Protect natural ecosystems and habitat from the adverse impacts of urbanization and land use, fostering their continued beneficial functions. Preserve, protect and enhance the hydrologic, ecological, and aesthetic functions of riparian areas, natural water bodies and drainage systems. Preserve, protect and enhance the interface between wildlands and urban development for resource and public safety protection.

Strategy NE 202a: Natural Ecosystems Protection

Protect natural ecosystems and habitats for native plant and animal species on public and private lands through land use plans, development plans, best management practices and ordinances. Update the development review process to require protection and mitigation plans for development on lands with significant natural ecosystems and habitats.

Strategy NE 202b: Collaborate on Watershed Management

Develop a comprehensive watershed management program for all watersheds in conjunction with other regional jurisdictions.

Strategy NE 202c: Drainage Way Protection

Protect riparian areas and natural water bodies on public and private lands as natural drainage ways and ecosystems through land use plans, development plans, best management practices and ordinances. Update Drainage Basin Planning Studies and the development review process to require mitigation plans for development or modifications to existing utilities on lands with natural drainage ways.

Strategy NE 202d: Natural Ecosystem and Drainage Way Restoration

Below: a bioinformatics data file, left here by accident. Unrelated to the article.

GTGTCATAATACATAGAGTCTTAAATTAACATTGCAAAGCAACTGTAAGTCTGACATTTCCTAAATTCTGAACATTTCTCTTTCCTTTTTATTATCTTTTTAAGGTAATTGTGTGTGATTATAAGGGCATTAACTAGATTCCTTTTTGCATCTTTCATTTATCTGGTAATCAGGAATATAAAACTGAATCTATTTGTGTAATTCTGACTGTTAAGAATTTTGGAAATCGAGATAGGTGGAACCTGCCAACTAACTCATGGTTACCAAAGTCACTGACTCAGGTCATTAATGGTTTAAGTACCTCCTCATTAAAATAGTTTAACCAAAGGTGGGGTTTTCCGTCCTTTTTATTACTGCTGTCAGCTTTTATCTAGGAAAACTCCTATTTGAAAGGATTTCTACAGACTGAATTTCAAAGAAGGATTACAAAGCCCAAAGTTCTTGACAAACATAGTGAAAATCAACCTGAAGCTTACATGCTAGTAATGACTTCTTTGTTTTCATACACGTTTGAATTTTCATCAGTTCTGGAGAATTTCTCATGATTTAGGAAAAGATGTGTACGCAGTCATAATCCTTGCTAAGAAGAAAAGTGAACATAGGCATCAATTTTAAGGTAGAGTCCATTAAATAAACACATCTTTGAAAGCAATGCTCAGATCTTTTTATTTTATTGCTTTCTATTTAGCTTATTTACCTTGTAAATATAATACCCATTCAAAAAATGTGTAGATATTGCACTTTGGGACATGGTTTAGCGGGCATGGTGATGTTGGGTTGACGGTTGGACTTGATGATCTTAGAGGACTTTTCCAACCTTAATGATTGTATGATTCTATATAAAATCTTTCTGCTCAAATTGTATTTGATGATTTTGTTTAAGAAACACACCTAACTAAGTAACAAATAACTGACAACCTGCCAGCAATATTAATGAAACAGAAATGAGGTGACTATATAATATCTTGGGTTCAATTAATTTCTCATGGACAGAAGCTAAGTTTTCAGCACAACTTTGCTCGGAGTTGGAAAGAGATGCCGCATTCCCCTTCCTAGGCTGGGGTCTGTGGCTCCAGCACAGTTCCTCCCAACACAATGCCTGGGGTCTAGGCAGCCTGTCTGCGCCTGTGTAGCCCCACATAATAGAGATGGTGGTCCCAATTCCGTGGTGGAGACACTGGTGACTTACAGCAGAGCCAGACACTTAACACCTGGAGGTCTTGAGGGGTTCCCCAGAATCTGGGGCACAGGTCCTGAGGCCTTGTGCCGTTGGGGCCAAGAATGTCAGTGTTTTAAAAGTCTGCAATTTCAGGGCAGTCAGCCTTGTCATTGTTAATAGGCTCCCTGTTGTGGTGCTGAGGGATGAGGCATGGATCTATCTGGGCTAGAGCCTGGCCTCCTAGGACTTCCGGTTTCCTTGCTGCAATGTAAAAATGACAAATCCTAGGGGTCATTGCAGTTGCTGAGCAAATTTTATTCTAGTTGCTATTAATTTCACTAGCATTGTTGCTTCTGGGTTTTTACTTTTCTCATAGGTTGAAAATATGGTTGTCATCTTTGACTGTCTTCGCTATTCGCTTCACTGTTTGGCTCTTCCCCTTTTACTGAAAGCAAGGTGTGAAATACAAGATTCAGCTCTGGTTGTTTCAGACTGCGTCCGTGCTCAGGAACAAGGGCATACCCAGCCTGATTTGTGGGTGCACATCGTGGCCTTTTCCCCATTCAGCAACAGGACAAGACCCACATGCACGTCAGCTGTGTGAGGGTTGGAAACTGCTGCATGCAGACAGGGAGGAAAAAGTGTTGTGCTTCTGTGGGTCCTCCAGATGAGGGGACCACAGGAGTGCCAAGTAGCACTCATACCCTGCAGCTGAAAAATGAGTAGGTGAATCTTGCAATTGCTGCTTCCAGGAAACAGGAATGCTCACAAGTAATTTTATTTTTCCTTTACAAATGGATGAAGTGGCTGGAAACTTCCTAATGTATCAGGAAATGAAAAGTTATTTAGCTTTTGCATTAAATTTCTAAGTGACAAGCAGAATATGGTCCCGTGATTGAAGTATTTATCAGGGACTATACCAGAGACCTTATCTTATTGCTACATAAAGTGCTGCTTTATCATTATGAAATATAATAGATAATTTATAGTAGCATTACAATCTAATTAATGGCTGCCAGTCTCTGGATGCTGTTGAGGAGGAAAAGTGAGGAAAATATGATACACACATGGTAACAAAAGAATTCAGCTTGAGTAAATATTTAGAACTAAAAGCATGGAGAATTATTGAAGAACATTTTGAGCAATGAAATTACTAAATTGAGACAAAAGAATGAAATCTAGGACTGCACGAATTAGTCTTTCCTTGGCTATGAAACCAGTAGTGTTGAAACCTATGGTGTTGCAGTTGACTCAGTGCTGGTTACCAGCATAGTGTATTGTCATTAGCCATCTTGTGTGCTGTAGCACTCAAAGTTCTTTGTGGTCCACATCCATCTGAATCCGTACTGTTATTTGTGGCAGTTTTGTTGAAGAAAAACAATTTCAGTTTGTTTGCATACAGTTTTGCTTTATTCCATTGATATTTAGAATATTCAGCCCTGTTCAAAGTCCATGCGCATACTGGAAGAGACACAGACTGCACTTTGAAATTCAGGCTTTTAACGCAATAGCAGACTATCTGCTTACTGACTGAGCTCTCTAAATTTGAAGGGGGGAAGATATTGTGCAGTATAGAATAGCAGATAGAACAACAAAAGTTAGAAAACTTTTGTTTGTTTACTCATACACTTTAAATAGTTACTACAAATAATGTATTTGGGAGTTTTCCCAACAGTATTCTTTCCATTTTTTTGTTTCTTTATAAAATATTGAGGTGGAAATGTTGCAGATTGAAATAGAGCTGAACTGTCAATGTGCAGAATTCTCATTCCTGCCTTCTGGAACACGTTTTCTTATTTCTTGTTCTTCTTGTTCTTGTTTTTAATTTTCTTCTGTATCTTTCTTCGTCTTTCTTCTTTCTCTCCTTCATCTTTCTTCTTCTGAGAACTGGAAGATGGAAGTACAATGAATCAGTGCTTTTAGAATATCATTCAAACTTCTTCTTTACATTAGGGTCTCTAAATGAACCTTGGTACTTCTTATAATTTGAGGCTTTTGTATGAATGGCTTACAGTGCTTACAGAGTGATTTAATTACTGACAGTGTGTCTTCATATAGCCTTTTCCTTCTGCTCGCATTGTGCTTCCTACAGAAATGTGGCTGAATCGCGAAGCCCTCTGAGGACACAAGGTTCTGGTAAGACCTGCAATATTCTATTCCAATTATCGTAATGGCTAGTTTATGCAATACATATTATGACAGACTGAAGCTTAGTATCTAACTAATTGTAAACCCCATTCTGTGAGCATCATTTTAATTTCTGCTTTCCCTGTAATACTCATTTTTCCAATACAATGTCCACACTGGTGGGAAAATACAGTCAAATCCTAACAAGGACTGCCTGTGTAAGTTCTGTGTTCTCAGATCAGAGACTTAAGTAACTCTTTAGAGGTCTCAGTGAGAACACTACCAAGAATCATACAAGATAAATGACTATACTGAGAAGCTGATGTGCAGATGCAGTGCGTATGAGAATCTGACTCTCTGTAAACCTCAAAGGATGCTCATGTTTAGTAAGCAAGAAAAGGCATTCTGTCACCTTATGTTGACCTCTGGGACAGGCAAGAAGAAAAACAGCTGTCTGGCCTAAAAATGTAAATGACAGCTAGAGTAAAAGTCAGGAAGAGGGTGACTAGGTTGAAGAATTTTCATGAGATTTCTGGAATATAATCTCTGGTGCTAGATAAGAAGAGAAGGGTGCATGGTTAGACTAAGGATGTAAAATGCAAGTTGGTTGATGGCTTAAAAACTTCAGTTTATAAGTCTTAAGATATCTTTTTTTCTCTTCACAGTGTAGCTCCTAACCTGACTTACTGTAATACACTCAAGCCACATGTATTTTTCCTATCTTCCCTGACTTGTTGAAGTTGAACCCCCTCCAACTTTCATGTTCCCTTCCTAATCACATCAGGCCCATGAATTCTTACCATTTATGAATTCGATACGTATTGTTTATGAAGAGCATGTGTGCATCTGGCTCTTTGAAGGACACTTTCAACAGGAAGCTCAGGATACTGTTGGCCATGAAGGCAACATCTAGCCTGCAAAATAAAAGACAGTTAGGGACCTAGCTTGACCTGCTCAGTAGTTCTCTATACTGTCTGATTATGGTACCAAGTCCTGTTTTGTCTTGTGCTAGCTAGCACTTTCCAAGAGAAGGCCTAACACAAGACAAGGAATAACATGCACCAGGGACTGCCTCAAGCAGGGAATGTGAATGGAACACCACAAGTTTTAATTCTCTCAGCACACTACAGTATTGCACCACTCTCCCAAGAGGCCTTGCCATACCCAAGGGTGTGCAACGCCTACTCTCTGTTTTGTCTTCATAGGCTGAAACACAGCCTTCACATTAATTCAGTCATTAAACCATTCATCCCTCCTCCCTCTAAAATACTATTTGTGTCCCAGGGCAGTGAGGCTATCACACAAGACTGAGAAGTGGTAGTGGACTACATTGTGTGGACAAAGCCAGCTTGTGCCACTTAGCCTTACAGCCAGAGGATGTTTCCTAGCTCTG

Promote the restoration of significant natural ecosystems, habitats for native plant and animal species, natural water bodies and drainageways on public lands and require protection and mitigation plans for private lands during the development review process.

Policy NE 203: Manage and Enhance the Urban Forest

Manage the city's urban forest to ensure an abundance of healthy and attractive trees, including parklands and street trees. Recognize that the diversity of tree species provides many benefits, including improving air quality, reducing noise levels, providing wildlife habitat, and adding to the aesthetics and overall quality of life in the community. Preserve, promote, and enlarge the urban forest to enhance air quality, wildlife habitat, and community aesthetics and overall quality of life; abate noise; and reduce flood damage. Manage potential fuel problems and development practices to reduce forest fire risk.

Strategy NE 203a: Enhance Community Awareness

Enhance community awareness about the importance of the urban forest and the positive impact trees have upon the environment. Develop a Wildfire Management Program to address impacts of the wildland/urban interface.

Strategy NE 203b: Public Landscaping

Preserve and protect trees and other landscaping on public property. Provide adequate funding to assure safe, well-maintained and healthy trees and shrubs on public property. Do not allow landscaping to obscure traffic signs or signals.